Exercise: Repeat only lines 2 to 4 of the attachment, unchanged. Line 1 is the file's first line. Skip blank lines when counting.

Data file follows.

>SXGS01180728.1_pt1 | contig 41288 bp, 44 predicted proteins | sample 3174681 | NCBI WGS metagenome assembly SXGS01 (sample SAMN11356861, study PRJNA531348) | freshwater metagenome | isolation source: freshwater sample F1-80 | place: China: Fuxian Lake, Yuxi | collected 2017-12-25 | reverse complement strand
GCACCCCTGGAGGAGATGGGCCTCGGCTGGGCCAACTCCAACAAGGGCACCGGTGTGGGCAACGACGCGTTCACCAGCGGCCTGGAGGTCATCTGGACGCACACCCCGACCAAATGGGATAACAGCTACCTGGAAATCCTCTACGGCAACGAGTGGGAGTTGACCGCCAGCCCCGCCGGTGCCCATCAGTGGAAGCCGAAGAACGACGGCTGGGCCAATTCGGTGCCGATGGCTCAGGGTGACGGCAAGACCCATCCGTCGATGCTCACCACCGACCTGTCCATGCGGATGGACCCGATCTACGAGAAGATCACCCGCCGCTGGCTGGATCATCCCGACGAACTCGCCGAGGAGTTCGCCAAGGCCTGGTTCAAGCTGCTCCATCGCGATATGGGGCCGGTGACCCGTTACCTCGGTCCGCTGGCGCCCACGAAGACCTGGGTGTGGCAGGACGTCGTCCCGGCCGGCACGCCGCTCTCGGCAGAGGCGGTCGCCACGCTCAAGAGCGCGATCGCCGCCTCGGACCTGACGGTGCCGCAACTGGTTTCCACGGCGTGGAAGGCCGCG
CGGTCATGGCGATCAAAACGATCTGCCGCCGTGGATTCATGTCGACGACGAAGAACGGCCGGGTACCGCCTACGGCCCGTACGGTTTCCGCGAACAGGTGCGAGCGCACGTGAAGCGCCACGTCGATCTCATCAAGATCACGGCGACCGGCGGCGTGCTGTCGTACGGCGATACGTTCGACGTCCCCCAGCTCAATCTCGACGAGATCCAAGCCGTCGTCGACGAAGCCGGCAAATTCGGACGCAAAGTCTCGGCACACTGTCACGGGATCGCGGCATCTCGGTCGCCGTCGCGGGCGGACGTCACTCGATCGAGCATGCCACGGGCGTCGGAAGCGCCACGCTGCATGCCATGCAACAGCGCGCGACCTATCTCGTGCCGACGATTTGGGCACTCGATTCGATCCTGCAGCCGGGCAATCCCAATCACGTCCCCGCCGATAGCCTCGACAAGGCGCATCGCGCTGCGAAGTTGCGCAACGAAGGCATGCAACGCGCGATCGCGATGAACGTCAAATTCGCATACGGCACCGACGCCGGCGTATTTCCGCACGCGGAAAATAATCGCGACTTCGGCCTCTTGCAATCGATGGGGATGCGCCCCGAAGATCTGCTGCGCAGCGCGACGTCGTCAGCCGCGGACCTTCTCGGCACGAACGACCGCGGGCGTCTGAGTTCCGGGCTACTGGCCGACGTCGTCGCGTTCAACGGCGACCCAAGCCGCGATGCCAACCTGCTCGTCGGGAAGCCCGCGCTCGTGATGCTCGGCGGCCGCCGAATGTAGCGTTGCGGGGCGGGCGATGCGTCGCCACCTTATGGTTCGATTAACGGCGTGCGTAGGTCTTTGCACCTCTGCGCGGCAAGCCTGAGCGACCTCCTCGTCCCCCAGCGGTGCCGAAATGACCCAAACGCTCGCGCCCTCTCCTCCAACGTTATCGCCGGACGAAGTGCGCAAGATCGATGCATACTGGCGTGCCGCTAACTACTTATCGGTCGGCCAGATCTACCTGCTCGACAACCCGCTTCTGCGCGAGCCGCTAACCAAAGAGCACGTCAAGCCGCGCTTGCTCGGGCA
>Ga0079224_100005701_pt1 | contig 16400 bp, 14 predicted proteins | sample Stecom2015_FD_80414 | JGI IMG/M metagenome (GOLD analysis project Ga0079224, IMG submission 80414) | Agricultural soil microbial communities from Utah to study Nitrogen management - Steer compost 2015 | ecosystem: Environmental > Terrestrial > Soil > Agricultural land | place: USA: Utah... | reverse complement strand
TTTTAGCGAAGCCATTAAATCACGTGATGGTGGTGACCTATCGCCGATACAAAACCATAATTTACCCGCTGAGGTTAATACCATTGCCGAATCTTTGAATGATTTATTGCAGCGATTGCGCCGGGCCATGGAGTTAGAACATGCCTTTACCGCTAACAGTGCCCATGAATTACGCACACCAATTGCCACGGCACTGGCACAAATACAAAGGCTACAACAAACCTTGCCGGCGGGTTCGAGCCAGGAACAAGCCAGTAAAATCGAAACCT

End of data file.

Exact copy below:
GCACCCCTGGAGGAGATGGGCCTCGGCTGGGCCAACTCCAACAAGGGCACCGGTGTGGGCAACGACGCGTTCACCAGCGGCCTGGAGGTCATCTGGACGCACACCCCGACCAAATGGGATAACAGCTACCTGGAAATCCTCTACGGCAACGAGTGGGAGTTGACCGCCAGCCCCGCCGGTGCCCATCAGTGGAAGCCGAAGAACGACGGCTGGGCCAATTCGGTGCCGATGGCTCAGGGTGACGGCAAGACCCATCCGTCGATGCTCACCACCGACCTGTCCATGCGGATGGACCCGATCTACGAGAAGATCACCCGCCGCTGGCTGGATCATCCCGACGAACTCGCCGAGGAGTTCGCCAAGGCCTGGTTCAAGCTGCTCCATCGCGATATGGGGCCGGTGACCCGTTACCTCGGTCCGCTGGCGCCCACGAAGACCTGGGTGTGGCAGGACGTCGTCCCGGCCGGCACGCCGCTCTCGGCAGAGGCGGTCGCCACGCTCAAGAGCGCGATCGCCGCCTCGGACCTGACGGTGCCGCAACTGGTTTCCACGGCGTGGAAGGCCGCG
CGGTCATGGCGATCAAAACGATCTGCCGCCGTGGATTCATGTCGACGACGAAGAACGGCCGGGTACCGCCTACGGCCCGTACGGTTTCCGCGAACAGGTGCGAGCGCACGTGAAGCGCCACGTCGATCTCATCAAGATCACGGCGACCGGCGGCGTGCTGTCGTACGGCGATACGTTCGACGTCCCCCAGCTCAATCTCGACGAGATCCAAGCCGTCGTCGACGAAGCCGGCAAATTCGGACGCAAAGTCTCGGCACACTGTCACGGGATCGCGGCATCTCGGTCGCCGTCGCGGGCGGACGTCACTCGATCGAGCATGCCACGGGCGTCGGAAGCGCCACGCTGCATGCCATGCAACAGCGCGCGACCTATCTCGTGCCGACGATTTGGGCACTCGATTCGATCCTGCAGCCGGGCAATCCCAATCACGTCCCCGCCGATAGCCTCGACAAGGCGCATCGCGCTGCGAAGTTGCGCAACGAAGGCATGCAACGCGCGATCGCGATGAACGTCAAATTCGCATACGGCACCGACGCCGGCGTATTTCCGCACGCGGAAAATAATCGCGACTTCGGCCTCTTGCAATCGATGGGGATGCGCCCCGAAGATCTGCTGCGCAGCGCGACGTCGTCAGCCGCGGACCTTCTCGGCACGAACGACCGCGGGCGTCTGAGTTCCGGGCTACTGGCCGACGTCGTCGCGTTCAACGGCGACCCAAGCCGCGATGCCAACCTGCTCGTCGGGAAGCCCGCGCTCGTGATGCTCGGCGGCCGCCGAATGTAGCGTTGCGGGGCGGGCGATGCGTCGCCACCTTATGGTTCGATTAACGGCGTGCGTAGGTCTTTGCACCTCTGCGCGGCAAGCCTGAGCGACCTCCTCGTCCCCCAGCGGTGCCGAAATGACCCAAACGCTCGCGCCCTCTCCTCCAACGTTATCGCCGGACGAAGTGCGCAAGATCGATGCATACTGGCGTGCCGCTAACTACTTATCGGTCGGCCAGATCTACCTGCTCGACAACCCGCTTCTGCGCGAGCCGCTAACCAAAGAGCACGTCAAGCCGCGCTTGCTCGGGCA
>Ga0079224_100005701_pt1 | contig 16400 bp, 14 predicted proteins | sample Stecom2015_FD_80414 | JGI IMG/M metagenome (GOLD analysis project Ga0079224, IMG submission 80414) | Agricultural soil microbial communities from Utah to study Nitrogen management - Steer compost 2015 | ecosystem: Environmental > Terrestrial > Soil > Agricultural land | place: USA: Utah... | reverse complement strand